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Flags retired at 9/11 ceremony in Riceboro
flag retirement ceremony
Members of the East Liberty County American Legion Post 321 retire an American flag during a ceremony Tuesday in Riceboro. - photo by Randy C.Murray

East Liberty County American Legion Post 321 conducted its second annual Patriot Day observance Tuesday in the grassy park near Riceboro City Hall.

Riceboro Mayor William Austin received an American flag that flew over the Pentagon and Fort Myers, Va. Midway Mayor Clemontine Washington also attended the observance.

Fire trucks from Riceboro and Walthourville flanked two rows of folding chairs where about 40 members of East Liberty County community watched and participated in the ceremony that took place on the concrete platform in front of the park grandstand.

Post 321 commander Dennis Fitzgerald welcomed everyone and thanked the participating mayors and fire departments.

He reminded guests the importance of remembering and observing the attacks of Sept. 11, 2001, noting that children who were not born at that time took part in observances at their schools.

“Please do not forget what 9/11 means,” he said, noting that Americans can never become complacent and believe such an attack won’t happen again. “I love this country, and I know you do, too. Maybe next year, we’ll commemorate 9/11 with a Freedom Walk here in Riceboro.”

Following Fitzgerald’s remarks, two flag ceremonies were observed.

Jeff Bowen, Post 321 finance officer, and Darryl Woodard, post junior vice commander, presented an American flag to Fitzgerald who then presented it to Austin, telling him it was a gift to the city.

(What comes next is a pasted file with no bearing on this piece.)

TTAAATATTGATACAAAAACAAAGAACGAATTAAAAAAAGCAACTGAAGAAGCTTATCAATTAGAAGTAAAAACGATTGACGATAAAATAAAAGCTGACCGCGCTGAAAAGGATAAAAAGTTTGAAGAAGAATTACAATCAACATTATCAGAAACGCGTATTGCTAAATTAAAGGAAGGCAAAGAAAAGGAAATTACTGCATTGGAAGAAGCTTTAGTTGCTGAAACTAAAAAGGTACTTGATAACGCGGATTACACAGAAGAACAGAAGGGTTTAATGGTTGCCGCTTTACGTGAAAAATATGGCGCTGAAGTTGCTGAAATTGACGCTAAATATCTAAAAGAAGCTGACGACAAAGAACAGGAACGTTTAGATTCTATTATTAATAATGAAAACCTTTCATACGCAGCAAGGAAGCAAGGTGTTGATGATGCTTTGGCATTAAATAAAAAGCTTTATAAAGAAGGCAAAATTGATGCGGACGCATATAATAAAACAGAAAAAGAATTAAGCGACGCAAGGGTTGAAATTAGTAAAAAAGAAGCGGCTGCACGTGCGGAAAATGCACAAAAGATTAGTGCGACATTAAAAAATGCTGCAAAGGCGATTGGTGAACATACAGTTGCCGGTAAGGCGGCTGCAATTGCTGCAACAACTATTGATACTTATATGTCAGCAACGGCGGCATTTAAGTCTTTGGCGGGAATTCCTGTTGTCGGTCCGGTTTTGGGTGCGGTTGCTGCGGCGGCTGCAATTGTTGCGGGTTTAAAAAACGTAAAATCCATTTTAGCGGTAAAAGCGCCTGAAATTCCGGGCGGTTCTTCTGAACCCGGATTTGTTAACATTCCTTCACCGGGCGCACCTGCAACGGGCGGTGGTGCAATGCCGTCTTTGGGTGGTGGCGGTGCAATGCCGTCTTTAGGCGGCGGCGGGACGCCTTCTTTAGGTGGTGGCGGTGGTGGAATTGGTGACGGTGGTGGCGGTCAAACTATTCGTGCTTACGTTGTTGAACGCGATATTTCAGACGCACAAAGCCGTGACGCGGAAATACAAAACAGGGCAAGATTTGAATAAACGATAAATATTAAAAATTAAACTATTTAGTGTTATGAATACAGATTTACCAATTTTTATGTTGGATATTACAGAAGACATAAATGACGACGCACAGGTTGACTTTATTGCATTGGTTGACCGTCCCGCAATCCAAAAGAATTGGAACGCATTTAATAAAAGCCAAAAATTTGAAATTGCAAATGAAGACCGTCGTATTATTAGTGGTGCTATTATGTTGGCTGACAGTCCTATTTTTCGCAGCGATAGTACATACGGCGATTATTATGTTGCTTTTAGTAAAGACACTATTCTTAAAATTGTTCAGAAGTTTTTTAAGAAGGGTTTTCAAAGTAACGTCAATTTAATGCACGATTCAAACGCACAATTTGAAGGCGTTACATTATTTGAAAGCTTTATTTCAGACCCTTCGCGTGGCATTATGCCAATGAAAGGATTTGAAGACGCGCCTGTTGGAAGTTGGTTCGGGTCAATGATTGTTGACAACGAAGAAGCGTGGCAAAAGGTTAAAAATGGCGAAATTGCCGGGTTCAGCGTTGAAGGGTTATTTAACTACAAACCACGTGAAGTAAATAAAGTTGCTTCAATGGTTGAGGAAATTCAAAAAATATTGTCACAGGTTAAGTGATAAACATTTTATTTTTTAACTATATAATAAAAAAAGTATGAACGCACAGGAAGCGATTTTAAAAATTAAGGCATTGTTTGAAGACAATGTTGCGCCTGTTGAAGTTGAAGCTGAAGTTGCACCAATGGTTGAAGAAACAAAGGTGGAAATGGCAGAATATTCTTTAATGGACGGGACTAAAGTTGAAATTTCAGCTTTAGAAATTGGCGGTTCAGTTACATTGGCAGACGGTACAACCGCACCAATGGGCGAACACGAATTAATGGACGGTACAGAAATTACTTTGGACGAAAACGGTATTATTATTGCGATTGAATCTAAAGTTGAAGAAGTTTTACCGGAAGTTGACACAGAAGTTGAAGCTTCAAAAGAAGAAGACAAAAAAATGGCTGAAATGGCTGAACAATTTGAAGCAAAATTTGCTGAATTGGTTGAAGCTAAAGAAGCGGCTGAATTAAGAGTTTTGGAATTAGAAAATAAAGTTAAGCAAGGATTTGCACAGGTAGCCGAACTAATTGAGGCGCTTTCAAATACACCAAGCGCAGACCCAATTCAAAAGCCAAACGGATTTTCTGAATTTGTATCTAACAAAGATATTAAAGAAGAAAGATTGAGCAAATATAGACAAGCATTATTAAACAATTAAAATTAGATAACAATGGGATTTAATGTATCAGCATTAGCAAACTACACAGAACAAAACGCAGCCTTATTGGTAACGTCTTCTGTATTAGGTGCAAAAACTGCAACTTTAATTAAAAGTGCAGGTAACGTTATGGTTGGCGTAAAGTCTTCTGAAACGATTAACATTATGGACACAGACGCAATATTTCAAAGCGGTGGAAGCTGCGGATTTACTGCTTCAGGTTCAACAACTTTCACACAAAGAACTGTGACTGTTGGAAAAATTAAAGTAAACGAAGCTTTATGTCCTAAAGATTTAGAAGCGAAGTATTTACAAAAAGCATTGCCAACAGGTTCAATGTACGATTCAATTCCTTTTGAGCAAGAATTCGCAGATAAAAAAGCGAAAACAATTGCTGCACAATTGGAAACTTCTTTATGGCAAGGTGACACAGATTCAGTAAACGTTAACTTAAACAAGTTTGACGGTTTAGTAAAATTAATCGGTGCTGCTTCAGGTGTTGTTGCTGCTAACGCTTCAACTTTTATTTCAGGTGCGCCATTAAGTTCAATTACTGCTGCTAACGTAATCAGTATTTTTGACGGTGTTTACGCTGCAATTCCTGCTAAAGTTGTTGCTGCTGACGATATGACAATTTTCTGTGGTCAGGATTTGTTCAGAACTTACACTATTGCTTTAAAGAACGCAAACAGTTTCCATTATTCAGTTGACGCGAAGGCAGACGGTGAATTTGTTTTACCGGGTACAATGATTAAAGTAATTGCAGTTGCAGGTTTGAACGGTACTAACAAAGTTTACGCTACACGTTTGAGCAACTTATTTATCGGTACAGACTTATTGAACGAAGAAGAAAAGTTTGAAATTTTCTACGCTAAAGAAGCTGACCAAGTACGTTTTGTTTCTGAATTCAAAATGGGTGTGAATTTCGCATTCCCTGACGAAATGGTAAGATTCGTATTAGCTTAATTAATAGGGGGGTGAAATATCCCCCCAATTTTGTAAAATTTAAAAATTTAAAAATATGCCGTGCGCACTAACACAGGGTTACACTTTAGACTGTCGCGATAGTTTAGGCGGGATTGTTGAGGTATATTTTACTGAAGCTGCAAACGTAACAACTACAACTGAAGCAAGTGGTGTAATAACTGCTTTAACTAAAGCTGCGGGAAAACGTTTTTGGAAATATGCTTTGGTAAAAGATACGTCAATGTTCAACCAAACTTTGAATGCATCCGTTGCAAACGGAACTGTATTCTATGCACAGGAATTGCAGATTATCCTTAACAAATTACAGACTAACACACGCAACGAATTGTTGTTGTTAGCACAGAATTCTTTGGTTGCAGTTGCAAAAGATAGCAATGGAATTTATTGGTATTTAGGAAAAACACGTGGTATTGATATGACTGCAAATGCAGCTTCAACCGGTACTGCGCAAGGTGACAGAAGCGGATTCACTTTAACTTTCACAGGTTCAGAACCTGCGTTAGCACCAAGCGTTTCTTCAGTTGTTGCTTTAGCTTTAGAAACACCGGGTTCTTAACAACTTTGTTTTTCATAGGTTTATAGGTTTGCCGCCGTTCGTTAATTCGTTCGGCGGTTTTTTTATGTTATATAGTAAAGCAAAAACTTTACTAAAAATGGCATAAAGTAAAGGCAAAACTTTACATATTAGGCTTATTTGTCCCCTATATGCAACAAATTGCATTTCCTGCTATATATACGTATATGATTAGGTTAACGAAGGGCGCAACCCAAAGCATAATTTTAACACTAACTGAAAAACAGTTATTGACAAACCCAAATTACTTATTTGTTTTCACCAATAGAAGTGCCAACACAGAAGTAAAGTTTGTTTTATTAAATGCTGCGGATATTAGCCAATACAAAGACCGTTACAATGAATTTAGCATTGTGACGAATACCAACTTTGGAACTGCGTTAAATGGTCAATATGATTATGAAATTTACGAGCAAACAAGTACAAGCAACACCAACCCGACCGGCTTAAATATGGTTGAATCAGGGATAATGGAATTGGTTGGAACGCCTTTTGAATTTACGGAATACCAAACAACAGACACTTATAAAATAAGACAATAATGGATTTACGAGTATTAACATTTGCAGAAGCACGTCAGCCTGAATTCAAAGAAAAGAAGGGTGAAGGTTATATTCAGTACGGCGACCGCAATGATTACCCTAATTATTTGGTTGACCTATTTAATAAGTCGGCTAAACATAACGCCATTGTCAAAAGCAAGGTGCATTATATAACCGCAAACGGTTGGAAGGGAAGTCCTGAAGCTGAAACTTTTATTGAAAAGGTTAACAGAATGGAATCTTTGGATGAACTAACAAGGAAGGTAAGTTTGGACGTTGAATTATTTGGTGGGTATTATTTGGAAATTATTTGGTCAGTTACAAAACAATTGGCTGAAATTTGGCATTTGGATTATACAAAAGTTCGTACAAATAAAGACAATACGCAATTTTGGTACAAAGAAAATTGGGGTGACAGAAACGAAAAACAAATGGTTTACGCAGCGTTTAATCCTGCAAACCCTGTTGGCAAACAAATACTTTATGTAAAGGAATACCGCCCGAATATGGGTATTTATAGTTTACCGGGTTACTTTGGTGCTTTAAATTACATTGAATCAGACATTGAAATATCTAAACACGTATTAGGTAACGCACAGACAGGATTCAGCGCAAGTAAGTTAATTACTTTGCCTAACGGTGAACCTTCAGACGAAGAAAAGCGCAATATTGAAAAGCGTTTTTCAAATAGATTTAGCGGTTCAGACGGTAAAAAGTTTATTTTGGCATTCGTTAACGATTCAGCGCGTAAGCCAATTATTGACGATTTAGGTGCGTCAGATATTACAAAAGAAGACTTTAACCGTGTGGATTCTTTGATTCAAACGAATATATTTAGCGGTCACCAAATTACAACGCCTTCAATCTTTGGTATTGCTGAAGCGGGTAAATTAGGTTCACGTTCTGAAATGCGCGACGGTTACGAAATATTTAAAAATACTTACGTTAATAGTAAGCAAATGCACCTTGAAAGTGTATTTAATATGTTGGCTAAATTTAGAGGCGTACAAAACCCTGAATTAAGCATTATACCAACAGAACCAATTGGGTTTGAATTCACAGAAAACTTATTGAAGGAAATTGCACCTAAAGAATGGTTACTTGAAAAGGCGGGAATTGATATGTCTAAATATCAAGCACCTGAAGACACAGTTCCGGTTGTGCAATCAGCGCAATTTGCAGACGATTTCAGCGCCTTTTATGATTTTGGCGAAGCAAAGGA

Austin accepted the flag and thanked Fitzgerald and Post 321 members for their service to the community.

The second flag ceremony was a flag-retirement ceremony. Six worn U.S. flags were retired, beginning with a flag that began its service two days after 9/11.

“The new flag was flown over the Pentagon in Alexandria, Va., and at Fort Myers, Va.,” Fitzgerald said. “The old flag was also flown at the Pentagon but on a fire truck parked there two days after the attack on 9/11. It’s worn and faded now and ready to retire.”

Woodard explained that worn U.S. flags are not retired to a shelf and never thrown away. He said the only respectful way to retire an American flag is to burn it during a retirement ceremony.

“We do these (retirement ceremonies) all the time,” Woodard said. “Normally, we don’t do them as part of a 9/11 observance, but we had a number of flags to retire, and one of them had a connection to 9/11.”

The first flag received a greater part of the ceremony. Bowen and Woodard were instructed by Fitzgerald to present the flag for inspection to A.J. Schmitt, senior vice commander, and Herbert Reed, sergeant of arms. Their “inspection” called for retirement. The men carefully unfolded the flag and draped it over an open flame.

Five more flags were burned, with Fitzgerald saluting each flag as it was placed in the flames.

“We really need to get more people to respect the flag,” Fitzgerald said, visibly moved by the ceremony as he repeated how much he loves this country.

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